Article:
How Often Do We Say Yes Because We Think We Don’t Deserve To Say No?
Yesterday, a girl came up to me before my class at Equinox and told me that my sister Rachel’s blog is her saving grace; that she feels she's on the same journey as my sister. That she is, in fact, a little obsessed with it. So am I, I thought. So am I.

I felt proud of my sister, happier than if she'd complimented my own blog (which, due to my hearing loss, I thought she had done at first!)

Serendipitous too, as I had just started a guest post for my sister’s blog. It was a gentle nudge from the Universe to get writing.

The past few days I have been in my bed, with the blanket over my ice-pack covered head.

I haven’t suffered from one of my migraines since last May. Then BAM! Without warning I got one on Tuesday night.

I felt the panic set in.

It makes it hard to talk. To see. To focus.

I slur a bit.

I cancelled my private yoga sessions on Wednesday and Thursday due to how bad I was feeling.

I called Frank Gjata, who has become my life coach and dear friend, and before I knew it, I was lying in the dark, my throbbing head screaming Get off the Effing Phone, while the rest of me was off having a profound life-changing moment. (That’s Frank for you.)

He asked me: "Why now? Why do you think your migraine is coming back now?"

I wanted to yell, "I don’t know and I don’t care. I just want the pain to go away."

He asked me to describe what I was feeling.

"Throbbing," I said. It was all I could get out. 

He suggested how perfect that was because it was actually how I was living my life.

On, off. On, off.

Stop, go. Stop, go.

Why did he have to be so spot on?

I told him I was feeling guilty that I gave up so much work the last few days. I said, "Who am I to give up $200-an-hour jobs? I didn’t even make $200 a day when I was waitressing?”

"Exactly," he said. "Who are you?"

There it is. That question. (Just for the record, I hate when things get turned on me.)

I got it. Here we are back to my favorite, the “I am ____” exercise.

I realized that I keep myself so busy and run down because there is this mantra running through my head. You know how I love a mantra.

The mantra is: Who am I to ever say no to something? Who am I to ever allow myself to say No to something?

What a question!

How many times a day do we say yes to things because we don’t feel we deserve to say no? Or, because there might not be another time to say “yes”? Or because the only way we know how to live is to keep ourselves busy all the time? Or because we feel guilty?

The list is endless.

I decided to fill in my “I am ___.”

I am: a successful writer. I am: a loved yoga teacher. I am: financially abundant.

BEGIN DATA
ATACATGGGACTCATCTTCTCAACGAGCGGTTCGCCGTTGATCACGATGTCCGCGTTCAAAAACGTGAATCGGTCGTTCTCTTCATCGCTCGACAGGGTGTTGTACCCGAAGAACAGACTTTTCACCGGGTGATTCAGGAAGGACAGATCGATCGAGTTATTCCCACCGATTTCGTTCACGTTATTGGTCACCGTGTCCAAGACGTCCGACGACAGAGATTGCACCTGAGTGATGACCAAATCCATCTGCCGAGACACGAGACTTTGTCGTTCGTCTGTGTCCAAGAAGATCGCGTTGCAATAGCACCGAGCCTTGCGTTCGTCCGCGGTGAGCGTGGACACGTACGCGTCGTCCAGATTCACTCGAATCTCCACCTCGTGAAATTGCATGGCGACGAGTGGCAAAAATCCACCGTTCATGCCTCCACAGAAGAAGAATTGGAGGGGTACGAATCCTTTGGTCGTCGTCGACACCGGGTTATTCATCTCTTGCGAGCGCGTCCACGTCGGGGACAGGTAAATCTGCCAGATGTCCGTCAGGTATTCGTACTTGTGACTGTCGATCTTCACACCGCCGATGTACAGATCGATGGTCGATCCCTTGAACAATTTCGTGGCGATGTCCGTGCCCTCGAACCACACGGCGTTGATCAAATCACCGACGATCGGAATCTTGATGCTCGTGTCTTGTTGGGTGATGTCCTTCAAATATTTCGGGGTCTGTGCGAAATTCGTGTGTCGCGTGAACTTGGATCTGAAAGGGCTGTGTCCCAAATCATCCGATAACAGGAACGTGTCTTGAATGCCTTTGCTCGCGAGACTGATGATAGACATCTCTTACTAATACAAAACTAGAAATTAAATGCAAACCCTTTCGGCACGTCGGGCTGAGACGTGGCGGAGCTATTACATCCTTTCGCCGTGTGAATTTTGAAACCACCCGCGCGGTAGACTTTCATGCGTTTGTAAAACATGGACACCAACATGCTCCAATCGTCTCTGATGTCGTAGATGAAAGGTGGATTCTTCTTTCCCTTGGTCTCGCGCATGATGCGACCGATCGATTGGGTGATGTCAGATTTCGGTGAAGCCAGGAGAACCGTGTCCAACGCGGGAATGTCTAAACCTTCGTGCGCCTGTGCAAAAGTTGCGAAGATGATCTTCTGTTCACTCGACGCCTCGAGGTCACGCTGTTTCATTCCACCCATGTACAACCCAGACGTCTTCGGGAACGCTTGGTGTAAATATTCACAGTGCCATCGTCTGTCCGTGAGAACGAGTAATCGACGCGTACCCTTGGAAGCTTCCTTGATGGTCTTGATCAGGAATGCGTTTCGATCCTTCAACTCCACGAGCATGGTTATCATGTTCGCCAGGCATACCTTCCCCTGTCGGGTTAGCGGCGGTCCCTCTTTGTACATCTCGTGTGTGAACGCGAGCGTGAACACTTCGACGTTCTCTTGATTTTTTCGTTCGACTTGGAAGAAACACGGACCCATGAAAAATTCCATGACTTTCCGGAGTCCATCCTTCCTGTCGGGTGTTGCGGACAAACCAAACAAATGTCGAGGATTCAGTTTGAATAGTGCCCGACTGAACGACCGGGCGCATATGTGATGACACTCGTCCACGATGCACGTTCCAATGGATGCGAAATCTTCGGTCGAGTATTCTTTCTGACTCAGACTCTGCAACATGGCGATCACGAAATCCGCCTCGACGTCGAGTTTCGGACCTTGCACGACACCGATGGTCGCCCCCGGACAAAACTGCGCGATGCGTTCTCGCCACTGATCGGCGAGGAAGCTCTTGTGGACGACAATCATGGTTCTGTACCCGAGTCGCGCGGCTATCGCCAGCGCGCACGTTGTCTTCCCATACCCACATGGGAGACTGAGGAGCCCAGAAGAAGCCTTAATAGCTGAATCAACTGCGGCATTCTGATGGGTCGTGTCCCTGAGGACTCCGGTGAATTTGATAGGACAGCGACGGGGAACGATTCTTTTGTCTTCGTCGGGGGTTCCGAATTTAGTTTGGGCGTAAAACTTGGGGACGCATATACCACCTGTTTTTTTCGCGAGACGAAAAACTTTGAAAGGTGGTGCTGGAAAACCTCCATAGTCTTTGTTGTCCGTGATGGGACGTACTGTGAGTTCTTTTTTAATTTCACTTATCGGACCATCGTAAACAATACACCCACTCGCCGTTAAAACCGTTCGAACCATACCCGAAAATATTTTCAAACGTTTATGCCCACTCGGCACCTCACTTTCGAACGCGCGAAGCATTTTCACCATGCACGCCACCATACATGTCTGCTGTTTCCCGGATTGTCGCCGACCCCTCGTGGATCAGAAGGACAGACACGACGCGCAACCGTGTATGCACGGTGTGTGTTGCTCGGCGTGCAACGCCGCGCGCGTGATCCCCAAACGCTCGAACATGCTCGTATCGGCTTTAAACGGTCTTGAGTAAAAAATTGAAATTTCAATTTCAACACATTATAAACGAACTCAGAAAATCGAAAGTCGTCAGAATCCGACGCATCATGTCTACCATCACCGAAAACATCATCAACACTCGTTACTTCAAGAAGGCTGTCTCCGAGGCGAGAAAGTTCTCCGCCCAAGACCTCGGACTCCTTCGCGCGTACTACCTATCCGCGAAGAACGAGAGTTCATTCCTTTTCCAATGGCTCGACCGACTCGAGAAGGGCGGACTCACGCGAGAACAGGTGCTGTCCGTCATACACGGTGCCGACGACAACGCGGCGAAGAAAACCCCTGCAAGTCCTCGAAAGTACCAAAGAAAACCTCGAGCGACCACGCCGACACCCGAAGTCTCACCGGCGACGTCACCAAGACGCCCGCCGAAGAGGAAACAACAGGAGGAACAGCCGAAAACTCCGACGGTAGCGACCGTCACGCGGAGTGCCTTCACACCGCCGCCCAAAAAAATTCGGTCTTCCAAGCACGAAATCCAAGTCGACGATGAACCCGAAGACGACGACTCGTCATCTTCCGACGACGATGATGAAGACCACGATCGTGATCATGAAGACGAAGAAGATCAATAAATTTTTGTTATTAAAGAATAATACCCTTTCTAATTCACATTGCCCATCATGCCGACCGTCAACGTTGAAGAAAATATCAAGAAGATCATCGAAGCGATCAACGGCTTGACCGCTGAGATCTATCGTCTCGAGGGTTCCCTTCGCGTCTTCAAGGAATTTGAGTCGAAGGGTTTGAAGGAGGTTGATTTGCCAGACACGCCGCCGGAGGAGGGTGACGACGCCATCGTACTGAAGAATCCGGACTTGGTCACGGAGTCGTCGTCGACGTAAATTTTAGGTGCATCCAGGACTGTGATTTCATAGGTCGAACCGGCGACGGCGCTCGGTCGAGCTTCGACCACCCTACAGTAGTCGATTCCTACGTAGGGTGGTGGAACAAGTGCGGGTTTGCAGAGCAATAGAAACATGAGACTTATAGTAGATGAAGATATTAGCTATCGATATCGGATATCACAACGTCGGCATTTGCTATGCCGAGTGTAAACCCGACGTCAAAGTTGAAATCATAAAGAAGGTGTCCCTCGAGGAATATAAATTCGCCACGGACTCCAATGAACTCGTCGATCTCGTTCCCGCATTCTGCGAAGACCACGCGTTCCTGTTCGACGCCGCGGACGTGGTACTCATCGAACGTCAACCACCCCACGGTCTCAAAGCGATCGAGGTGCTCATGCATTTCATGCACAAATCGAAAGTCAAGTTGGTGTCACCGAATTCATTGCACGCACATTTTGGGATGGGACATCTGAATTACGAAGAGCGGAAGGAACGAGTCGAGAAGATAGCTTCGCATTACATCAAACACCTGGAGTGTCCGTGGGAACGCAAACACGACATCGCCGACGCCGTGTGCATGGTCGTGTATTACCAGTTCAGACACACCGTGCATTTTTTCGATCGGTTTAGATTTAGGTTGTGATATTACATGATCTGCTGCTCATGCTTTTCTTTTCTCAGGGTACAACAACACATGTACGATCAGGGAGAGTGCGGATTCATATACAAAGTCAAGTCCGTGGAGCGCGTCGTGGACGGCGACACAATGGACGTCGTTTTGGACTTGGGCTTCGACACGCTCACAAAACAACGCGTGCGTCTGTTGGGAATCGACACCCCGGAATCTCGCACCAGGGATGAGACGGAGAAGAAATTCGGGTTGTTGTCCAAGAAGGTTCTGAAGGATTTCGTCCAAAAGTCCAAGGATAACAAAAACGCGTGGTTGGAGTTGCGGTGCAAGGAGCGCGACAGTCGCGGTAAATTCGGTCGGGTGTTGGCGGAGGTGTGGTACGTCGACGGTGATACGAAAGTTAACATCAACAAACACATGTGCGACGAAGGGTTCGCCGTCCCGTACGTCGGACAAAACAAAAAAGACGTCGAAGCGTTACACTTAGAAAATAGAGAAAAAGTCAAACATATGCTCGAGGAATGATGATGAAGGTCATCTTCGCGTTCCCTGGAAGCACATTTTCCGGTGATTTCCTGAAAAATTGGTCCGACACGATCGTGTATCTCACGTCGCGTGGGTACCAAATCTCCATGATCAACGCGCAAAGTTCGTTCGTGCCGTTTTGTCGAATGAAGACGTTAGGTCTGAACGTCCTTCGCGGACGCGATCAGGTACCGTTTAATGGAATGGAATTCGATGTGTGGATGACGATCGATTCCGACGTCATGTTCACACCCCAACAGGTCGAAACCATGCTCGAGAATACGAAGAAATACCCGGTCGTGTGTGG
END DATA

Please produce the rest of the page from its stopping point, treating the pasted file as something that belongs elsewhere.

I am: powerful. I am: A connector. I am: healthy. I am: well.

Last week Frank helped me realize how I was speeding through life, and that has helped me stay not present.

In fact, I got a speeding ticket on my way to his house. 

It wasn’t fun, to be honest. I cried.

He also helped me get clear on how my hearing loss, “my not being able to hear” was related to my “not being able to be here.”

I hope this doesn’t sound too airy-fairy, too woo-woo.

But the reality is: I don’t care if it does.

I am: someone who is independent of the good opinion of other people. (Thanks Wayne Dyer for that gem!)

Is my migraine gone? Mostly. I wouldn’t be able to write if it was fully with me. There is enough of a remnant, though, for me to remember who I am.

Enough of a subtle pulsing and slight nausea to have me stop and take a breath. To have me pause and ask myself: 

“Do I want to say yes to this next thing?”

Because the truth is: I get to choose.

Somewhere along the line I forgot that I get to choose.

I thought I was someone who'd always be broke and who'd always have to say yes to any job that came my way.

I forgot that I am worth it, and I get to take care of myself, especially when I am not feeling well. Especially when I am laying in a dark cell with ice over my face. 

Keep going, don’t stop, keep pushing, it’s never enough.

These mantras are broken and no longer serve me, so I am throwing them away with my migraine if you don’t mind.

I would love to hear what your mantra is. Just who do you think you are? Post below.

Photo Credit: Shutterstock.com

About the Author

Jen Pastiloff is a writer living on an airplane. She travels the world with her signature Manifestation Yoga: On Being Human workshop/retreat. Featured in New York Magazine, Oprah.com & Good Morning America and published on Salon, Jezebel, The Rumpus, xojane, among others. Next retreat with availability: Labor Day in Ojai, Calif. Attend a workshop in your city by visiting jenniferpastiloff.com. Upcoming: Seattle, Los Angeles & London & Dallas.

Visit Jen's blog The Manifest-Station. On Facebook, Twitter & Instagram both at @jenpastiloff .

She & author Emily Rapp's Vermont writing retreat Oct 2014.

Jen is The Inspiration & Wellness expert for the new magazine Reimagine. Next up is Seattle in May.

All workshops listed here. The Manifestation Yoga® Workshop is an experience about life: unpredictable, sometimes messy, beautiful, human. Jen is currently finishing her first book, a memoir.

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